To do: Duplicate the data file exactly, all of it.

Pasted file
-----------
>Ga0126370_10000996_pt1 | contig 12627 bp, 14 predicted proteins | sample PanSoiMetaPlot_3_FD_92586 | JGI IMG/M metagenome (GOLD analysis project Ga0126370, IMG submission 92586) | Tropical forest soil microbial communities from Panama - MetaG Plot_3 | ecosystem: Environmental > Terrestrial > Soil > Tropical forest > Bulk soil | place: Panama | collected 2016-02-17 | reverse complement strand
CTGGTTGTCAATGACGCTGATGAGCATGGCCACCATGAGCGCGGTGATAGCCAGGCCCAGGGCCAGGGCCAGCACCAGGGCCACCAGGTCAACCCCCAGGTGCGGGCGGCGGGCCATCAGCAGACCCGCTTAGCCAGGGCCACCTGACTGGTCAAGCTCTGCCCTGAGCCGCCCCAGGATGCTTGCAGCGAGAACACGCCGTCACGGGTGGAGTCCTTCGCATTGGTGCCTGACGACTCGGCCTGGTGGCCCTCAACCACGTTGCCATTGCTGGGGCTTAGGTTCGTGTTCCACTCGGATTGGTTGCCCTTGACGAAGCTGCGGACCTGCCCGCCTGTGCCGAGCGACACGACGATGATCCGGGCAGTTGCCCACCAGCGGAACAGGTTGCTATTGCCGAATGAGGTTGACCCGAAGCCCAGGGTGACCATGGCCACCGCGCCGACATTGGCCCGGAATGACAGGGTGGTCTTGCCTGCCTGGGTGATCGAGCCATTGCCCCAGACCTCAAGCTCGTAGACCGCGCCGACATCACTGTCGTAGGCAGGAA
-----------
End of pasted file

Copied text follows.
>Ga0126370_10000996_pt1 | contig 12627 bp, 14 predicted proteins | sample PanSoiMetaPlot_3_FD_92586 | JGI IMG/M metagenome (GOLD analysis project Ga0126370, IMG submission 92586) | Tropical forest soil microbial communities from Panama - MetaG Plot_3 | ecosystem: Environmental > Terrestrial > Soil > Tropical forest > Bulk soil | place: Panama | collected 2016-02-17 | reverse complement strand
CTGGTTGTCAATGACGCTGATGAGCATGGCCACCATGAGCGCGGTGATAGCCAGGCCCAGGGCCAGGGCCAGCACCAGGGCCACCAGGTCAACCCCCAGGTGCGGGCGGCGGGCCATCAGCAGACCCGCTTAGCCAGGGCCACCTGACTGGTCAAGCTCTGCCCTGAGCCGCCCCAGGATGCTTGCAGCGAGAACACGCCGTCACGGGTGGAGTCCTTCGCATTGGTGCCTGACGACTCGGCCTGGTGGCCCTCAACCACGTTGCCATTGCTGGGGCTTAGGTTCGTGTTCCACTCGGATTGGTTGCCCTTGACGAAGCTGCGGACCTGCCCGCCTGTGCCGAGCGACACGACGATGATCCGGGCAGTTGCCCACCAGCGGAACAGGTTGCTATTGCCGAATGAGGTTGACCCGAAGCCCAGGGTGACCATGGCCACCGCGCCGACATTGGCCCGGAATGACAGGGTGGTCTTGCCTGCCTGGGTGATCGAGCCATTGCCCCAGACCTCAAGCTCGTAGACCGCGCCGACATCACTGTCGTAGGCAGGAA